A fare fight


In the 1910s and ’20s, the bus service between Perth and Fremantle was like going to the Colosseum to watch gladiators in action.

A number of bus companies were competing for the available passengers. Besides being able to steer a bus, drivers had to be tacticians with nerves of steel. There was no timetable, just cutthroat competition.

Buses would race like mad, sometimes two abreast, in order to arrive first at a bus stop. It was not unknown for two drivers disputing who was where first to leave their seats and swing wild punches at each other.

At the start of the run—Short Street, Fremantle—drivers fought to get a good position from the off. Often they would take the bus down at 3 a.m. and get a few hours’ sleep on one of the benches. If a driver were not awake on time, however, he would find himself out of position before he had started.

But one thing could bring the bus companies together: the threat of an independent driver trying muscle in on their turf. The companies, while despising each other, were always willing to gang up on an outsider.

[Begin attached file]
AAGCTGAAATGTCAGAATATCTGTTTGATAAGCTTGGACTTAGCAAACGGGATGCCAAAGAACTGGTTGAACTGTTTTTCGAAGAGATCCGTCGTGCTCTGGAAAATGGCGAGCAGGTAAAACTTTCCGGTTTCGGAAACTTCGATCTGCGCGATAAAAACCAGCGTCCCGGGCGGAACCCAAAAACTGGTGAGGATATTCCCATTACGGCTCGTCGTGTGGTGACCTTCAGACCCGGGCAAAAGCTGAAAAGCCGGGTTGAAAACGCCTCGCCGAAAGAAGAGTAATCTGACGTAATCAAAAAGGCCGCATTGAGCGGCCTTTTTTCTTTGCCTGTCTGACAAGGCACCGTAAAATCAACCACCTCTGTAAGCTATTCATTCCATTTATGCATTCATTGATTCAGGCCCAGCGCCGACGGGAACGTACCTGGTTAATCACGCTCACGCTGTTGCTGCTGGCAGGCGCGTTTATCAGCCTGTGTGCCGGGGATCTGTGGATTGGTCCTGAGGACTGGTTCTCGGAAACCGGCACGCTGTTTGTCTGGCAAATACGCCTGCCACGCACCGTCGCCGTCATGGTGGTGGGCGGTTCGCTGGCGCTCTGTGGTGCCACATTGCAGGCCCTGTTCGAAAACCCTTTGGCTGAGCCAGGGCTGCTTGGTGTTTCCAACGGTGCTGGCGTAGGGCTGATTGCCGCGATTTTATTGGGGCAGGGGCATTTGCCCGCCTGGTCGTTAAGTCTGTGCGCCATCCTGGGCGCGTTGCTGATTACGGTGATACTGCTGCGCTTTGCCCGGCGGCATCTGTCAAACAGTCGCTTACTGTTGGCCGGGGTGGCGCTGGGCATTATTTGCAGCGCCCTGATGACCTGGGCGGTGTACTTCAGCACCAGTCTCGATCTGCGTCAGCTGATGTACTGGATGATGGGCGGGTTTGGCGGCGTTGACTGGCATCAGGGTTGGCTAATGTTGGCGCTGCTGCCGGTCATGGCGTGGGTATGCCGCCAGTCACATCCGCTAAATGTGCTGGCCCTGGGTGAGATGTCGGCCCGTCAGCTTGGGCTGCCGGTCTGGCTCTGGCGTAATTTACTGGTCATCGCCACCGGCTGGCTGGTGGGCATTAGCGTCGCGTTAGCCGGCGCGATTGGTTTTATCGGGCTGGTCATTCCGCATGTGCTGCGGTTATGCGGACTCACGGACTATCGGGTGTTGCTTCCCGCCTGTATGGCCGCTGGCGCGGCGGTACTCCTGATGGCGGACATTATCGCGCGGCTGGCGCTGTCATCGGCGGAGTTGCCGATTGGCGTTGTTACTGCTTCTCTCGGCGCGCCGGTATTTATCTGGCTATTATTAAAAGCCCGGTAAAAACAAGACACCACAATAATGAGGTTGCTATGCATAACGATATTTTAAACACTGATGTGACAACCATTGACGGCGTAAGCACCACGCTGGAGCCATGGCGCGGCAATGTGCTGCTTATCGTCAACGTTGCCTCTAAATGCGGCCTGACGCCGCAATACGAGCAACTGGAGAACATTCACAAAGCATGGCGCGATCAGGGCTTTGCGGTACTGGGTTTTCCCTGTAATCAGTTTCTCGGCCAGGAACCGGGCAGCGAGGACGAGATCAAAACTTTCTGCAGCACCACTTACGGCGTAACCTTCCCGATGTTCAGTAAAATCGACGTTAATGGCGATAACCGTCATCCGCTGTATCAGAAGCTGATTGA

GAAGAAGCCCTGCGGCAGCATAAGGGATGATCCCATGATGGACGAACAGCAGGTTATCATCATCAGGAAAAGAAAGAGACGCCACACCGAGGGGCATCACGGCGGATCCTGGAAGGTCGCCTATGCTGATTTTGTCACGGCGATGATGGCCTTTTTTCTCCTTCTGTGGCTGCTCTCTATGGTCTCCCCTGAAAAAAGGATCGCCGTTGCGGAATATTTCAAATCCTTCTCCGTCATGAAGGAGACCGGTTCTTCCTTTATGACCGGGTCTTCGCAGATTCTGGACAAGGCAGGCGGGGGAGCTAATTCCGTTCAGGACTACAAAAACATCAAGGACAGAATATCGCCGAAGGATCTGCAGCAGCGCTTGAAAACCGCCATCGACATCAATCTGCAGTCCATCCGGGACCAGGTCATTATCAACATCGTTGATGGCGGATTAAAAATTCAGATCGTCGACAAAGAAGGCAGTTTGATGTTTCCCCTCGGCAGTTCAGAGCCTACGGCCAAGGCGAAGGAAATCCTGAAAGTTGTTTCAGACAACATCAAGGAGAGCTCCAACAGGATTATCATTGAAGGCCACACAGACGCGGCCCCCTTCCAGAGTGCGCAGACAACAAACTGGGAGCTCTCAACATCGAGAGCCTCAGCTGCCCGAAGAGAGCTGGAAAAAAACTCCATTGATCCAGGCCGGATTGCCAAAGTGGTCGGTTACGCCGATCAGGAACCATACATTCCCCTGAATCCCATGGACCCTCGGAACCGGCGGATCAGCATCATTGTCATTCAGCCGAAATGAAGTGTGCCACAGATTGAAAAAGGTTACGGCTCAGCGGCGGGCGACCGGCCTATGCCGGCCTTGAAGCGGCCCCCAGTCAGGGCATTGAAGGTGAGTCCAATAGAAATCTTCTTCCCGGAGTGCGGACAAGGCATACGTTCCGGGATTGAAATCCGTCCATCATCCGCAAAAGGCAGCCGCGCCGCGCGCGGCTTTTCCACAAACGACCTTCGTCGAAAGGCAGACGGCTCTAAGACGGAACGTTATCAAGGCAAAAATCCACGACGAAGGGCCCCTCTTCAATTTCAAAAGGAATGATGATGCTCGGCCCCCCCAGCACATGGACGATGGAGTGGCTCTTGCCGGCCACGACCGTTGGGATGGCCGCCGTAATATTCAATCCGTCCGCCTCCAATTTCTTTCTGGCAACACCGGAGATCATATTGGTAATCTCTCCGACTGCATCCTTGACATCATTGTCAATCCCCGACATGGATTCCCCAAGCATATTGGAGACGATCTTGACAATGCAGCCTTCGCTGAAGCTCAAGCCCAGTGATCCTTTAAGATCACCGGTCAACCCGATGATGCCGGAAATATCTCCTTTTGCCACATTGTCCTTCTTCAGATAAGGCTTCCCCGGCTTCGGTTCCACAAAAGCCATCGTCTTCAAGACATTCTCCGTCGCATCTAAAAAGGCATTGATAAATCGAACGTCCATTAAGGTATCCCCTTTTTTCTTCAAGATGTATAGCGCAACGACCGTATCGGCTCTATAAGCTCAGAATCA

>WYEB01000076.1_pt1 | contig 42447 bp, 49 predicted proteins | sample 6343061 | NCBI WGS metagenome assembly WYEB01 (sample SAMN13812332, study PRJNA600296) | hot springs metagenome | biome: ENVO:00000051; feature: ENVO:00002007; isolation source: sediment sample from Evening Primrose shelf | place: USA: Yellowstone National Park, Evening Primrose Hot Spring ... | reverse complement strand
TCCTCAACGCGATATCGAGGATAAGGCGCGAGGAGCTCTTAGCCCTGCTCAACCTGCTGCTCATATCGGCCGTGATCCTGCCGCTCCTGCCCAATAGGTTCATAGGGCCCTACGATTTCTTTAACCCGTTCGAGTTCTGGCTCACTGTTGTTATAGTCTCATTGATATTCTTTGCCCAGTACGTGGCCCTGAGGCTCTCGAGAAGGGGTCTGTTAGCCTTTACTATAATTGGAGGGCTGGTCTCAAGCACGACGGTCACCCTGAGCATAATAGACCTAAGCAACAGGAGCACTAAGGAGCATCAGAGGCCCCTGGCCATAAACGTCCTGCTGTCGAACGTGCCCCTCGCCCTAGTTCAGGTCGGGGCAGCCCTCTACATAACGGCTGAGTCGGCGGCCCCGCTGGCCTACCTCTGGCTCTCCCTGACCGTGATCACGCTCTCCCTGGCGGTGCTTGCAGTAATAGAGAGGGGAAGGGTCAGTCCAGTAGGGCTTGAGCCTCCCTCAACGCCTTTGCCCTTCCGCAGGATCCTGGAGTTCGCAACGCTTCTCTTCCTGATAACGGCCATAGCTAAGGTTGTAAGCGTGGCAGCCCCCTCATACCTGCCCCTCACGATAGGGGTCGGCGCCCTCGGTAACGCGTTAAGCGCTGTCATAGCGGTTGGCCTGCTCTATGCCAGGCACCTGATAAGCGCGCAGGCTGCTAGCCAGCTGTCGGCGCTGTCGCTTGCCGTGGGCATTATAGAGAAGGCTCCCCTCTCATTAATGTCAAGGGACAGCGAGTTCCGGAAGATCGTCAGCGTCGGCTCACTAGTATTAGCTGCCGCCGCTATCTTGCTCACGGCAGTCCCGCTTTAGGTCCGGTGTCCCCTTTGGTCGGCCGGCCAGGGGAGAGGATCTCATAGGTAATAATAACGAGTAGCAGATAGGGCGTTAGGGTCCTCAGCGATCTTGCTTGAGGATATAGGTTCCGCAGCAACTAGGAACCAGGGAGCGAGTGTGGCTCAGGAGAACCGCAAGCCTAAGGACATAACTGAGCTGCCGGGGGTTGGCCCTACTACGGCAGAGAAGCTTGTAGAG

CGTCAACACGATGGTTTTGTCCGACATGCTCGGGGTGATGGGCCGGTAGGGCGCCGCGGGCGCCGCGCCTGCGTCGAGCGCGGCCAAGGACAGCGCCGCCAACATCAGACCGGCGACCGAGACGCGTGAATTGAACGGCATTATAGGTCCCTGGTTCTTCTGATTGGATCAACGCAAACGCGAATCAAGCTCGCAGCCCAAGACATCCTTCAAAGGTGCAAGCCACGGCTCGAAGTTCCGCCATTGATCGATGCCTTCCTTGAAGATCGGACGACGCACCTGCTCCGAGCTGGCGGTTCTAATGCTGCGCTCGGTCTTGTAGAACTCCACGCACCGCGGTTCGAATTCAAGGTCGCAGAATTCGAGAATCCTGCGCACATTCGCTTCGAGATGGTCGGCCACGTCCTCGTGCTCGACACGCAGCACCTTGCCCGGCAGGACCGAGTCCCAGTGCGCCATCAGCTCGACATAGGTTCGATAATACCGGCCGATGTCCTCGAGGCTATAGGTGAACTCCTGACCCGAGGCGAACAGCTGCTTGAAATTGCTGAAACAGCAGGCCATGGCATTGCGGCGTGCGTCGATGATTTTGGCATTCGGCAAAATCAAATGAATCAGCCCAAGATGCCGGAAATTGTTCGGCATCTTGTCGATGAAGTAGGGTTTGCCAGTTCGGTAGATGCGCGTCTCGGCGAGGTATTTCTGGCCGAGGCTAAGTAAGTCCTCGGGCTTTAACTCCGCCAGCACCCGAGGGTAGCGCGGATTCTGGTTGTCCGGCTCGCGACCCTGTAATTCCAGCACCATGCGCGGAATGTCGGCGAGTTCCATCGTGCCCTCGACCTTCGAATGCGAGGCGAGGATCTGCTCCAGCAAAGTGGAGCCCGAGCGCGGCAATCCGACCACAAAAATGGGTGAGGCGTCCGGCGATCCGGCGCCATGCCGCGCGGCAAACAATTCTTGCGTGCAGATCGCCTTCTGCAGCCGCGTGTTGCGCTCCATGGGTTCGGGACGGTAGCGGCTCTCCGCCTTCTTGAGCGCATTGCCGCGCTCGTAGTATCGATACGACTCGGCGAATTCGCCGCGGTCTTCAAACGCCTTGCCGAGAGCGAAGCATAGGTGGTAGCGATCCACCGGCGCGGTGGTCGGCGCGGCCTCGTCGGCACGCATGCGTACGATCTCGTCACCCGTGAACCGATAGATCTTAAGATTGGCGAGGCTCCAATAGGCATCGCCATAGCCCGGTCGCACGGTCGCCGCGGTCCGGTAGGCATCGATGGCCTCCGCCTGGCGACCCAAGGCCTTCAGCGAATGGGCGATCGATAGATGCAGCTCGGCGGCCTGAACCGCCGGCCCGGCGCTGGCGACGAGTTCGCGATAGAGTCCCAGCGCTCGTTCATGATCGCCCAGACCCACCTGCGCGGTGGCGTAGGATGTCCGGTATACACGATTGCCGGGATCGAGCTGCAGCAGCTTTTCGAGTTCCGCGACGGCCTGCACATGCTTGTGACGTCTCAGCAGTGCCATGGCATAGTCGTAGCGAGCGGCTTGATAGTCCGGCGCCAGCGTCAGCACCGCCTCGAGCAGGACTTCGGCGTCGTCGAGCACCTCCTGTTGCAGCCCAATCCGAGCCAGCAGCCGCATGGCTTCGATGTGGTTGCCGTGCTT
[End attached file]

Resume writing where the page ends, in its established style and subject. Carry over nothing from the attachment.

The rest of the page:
One entrepreneur took up a position on the Short Street rank, and was unsurprised to find it quite busy. The bus in front was practically touching his engine, while the one behind him, from a different company, was even closer.

However, this wouldn’t matter since all he had to do was wait until the vehicle in front filled up and left the rank, and then it would be his turn.

However, things did not turn out that way. He remained jammed for hours, until he agreed to leave and never return.

The two companies had agreed to tie up one bus each for the day, simply to eliminate a potential rival.

How lucky we are to live in Perth in 2015 where it is unimaginable that a duopoly could to conspire to price groceries and petrol to squeeze out rivals. Unimaginable, I say.